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#146254 - 11/21/06 05:53 AM IEE/BS7671, 17th edition
pauluk Offline
Member

Registered: 08/11/01
Posts: 7693
Loc: Norfolk, England
Notes on planned changes for the 17th edition of the IEE Wiring Regs., due to be issued January 2008 and come into effect June 2008:
http://www.iee.org/Publish/WireRegs/DPC/DPC_Introduction.pdf

One of the main changes seems to be for the much greater use of RCDs than at present:

 Quote:
Chapter 41 now requires {.....} additional protection by means of a residual current device with a rated residual operating current (IΔn) not exceeding 30 mA {.....} for socket-outlets with a rated current not exceeding 20 A that are for use by ordinary persons and are intended for general use


There are a few exceptions, but this effectively means that all 13A outlets for general-purpose use will require RCD protection, not just those likely to be be used for equipment outdoors as it presently the case.

I'm not happy about this change:
 Quote:
It is now permitted to protect cables concealed in a wall or partition by a 30 mA RCD if the normal methods of protection including use of cables with an earthed metallic covering, mechanical protection or the use of the safe zones cannot be employed.

It seems to me that the RCD is being used as the answer to just about everything, including the poor installation/protection of cables which leads to their damage.

In my book, the RCD should be viewed as an extra safeguard, not the primary means of protection.

Bathrooms are in for a few changes:

 Quote:
Zone 3 is no longer defined.

Each circuit in the special location must have 30 mA RCD protection.

Supplementary bonding is no longer required providing the installation has main bonding in accordance with Chapter 41.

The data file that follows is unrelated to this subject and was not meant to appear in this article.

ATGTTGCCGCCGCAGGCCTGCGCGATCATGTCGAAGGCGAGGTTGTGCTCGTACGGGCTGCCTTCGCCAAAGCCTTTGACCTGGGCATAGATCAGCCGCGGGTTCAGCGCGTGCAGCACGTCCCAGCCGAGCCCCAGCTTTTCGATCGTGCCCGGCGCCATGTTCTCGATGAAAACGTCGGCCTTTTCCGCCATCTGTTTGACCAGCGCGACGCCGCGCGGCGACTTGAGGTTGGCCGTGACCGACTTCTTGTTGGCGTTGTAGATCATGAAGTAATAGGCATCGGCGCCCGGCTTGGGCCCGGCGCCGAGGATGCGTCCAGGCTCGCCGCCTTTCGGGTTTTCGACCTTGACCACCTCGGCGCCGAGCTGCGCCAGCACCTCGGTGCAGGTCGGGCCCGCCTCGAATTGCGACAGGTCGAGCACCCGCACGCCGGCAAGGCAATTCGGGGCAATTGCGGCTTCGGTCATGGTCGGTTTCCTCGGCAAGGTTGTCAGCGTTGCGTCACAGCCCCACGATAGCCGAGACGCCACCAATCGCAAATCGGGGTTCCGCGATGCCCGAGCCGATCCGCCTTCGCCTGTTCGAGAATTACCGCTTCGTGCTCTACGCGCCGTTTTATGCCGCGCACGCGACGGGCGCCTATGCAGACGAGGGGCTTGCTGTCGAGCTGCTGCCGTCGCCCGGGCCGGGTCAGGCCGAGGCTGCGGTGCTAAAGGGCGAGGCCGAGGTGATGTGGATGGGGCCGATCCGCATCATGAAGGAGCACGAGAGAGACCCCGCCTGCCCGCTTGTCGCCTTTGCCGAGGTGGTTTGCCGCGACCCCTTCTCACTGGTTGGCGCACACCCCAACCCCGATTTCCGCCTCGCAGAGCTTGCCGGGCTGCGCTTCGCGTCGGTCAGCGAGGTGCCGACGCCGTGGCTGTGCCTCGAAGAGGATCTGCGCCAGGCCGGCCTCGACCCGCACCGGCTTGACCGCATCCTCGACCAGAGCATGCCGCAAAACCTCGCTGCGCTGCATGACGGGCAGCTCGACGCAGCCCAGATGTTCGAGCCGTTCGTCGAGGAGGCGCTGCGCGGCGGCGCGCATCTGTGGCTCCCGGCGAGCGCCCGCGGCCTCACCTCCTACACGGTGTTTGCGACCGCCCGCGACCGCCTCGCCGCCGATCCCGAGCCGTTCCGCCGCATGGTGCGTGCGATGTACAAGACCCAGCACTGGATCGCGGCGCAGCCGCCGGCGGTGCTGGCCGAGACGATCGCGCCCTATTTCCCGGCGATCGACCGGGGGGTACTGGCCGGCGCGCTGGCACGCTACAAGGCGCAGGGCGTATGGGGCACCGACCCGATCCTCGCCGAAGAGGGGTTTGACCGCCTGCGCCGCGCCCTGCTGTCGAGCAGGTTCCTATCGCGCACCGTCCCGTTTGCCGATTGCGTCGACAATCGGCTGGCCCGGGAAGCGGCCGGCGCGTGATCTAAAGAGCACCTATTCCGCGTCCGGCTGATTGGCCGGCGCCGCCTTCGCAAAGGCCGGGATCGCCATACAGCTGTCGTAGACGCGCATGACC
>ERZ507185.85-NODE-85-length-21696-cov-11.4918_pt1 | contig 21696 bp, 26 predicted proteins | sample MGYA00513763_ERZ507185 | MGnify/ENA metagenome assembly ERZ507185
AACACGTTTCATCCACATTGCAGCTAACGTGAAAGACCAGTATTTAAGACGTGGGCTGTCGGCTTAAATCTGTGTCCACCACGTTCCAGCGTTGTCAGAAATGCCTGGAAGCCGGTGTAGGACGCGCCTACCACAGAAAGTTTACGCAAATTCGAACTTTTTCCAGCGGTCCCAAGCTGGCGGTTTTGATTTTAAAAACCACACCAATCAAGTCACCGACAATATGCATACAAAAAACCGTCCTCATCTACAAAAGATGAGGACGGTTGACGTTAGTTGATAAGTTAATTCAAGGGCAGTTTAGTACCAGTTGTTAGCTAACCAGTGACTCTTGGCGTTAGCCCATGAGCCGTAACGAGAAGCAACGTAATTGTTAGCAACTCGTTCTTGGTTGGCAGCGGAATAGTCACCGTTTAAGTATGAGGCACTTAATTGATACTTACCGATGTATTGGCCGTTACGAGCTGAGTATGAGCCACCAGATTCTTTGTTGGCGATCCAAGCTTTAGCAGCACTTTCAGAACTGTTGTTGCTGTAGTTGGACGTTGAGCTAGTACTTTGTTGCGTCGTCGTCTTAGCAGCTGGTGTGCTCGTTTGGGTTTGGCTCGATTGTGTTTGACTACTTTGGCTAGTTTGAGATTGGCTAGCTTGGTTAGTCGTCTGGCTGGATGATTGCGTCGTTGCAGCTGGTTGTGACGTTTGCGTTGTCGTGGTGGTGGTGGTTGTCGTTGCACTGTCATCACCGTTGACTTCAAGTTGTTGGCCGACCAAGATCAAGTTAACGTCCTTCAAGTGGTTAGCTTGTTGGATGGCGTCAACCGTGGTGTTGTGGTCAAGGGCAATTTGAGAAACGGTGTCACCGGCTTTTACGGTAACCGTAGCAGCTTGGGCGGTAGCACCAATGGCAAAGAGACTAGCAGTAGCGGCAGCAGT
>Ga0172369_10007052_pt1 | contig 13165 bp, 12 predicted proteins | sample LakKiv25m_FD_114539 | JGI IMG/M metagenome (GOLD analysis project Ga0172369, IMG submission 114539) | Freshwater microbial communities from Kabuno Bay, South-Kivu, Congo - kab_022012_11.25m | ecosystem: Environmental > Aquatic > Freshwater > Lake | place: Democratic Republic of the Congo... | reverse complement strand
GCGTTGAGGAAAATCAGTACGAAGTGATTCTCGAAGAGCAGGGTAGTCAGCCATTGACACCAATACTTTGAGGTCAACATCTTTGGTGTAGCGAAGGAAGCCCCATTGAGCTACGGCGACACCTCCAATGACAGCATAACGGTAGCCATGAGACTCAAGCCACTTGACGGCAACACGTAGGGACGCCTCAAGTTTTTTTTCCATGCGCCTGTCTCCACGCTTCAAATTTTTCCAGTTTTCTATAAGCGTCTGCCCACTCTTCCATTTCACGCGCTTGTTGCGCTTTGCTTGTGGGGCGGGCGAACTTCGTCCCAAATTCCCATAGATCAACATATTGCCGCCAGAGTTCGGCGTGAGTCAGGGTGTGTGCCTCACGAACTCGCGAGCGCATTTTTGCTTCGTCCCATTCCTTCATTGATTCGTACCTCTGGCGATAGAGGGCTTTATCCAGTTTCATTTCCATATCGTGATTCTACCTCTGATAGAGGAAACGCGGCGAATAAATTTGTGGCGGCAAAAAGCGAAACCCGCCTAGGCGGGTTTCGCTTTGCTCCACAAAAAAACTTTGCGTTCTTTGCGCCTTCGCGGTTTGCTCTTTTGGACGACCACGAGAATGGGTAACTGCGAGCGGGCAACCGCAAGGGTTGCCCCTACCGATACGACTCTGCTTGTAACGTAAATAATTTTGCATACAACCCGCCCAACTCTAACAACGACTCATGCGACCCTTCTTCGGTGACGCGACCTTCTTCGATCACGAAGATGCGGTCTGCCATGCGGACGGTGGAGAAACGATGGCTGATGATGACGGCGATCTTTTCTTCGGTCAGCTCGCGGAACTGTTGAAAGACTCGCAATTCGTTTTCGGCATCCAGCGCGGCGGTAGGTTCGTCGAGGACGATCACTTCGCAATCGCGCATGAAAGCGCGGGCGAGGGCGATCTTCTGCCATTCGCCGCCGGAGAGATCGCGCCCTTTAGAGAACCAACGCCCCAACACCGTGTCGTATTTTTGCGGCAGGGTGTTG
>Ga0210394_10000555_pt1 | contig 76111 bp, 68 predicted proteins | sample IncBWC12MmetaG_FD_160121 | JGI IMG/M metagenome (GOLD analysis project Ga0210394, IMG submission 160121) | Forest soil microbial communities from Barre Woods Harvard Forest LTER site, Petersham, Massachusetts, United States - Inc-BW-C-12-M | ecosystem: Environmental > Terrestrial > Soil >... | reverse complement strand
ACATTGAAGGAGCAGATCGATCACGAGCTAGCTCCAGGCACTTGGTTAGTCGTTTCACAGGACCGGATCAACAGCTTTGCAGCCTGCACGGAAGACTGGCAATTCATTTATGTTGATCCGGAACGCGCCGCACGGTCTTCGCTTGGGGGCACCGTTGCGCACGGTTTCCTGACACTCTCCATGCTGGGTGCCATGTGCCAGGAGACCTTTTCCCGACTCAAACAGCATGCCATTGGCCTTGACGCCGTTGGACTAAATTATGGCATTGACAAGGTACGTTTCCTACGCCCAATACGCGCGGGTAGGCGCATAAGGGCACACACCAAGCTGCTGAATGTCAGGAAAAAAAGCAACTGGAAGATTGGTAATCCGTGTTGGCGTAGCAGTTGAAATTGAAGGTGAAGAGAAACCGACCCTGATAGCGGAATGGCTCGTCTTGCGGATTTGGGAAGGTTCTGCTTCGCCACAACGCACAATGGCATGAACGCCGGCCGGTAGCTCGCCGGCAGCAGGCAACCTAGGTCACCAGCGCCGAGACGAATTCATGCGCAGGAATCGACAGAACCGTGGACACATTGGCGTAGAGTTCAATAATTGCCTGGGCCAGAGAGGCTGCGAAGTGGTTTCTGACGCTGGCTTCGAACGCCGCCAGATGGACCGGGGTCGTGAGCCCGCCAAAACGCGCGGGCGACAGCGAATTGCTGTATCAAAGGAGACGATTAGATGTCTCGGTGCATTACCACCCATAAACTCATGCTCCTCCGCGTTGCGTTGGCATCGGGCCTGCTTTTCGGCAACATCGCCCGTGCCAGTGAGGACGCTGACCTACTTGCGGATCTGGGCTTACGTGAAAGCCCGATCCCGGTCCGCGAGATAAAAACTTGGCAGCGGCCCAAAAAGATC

I'm not sure that forcing the bathroom lighting onto an RCD-protected circuit is necessarily a good move, certainly not where the RCD tripping would take out all the other nearby lights too. That's no worse than existing TT installations where a single RCD feeds the whole house, but I'm still not convinced it's necessary.

The removal of supplementary bonding requirements seems to be raising a few eyebrows already. I noticed a couple of people on the IEE forum asking how they can now justify failing a PIR for no supplementary bonding given that it may soon not be a requirement. Someone even jokingly suggested a "Code 5" PIR report: "Does not comply at present, but will in a future revision."

Still in bathrooms:

 Quote:
This section now allows socket-outlets (other than SELV and shaver supply units to BS EN 60742) to be installed in locations containing a bath or shower 3m horizontally beyond the boundary of zone 1.


At last! Given the size of many British bathrooms though, it will be impossible to get outside the specified distance, so it will still be "no sockets" for many.

And finally for this post, a point which probably will not be of such impact for many but is of particular interest in a coastal holiday area such as this:
 Quote:
Electrical installations in caravan/camping parks and similar locations now includes the requirement that each socket-outlet must be provided individually with overcurrent and RCD protection.

Looks like there will be a big demand for 16A RCBOs in 2008!


[This message has been edited by pauluk (edited 11-21-2006).]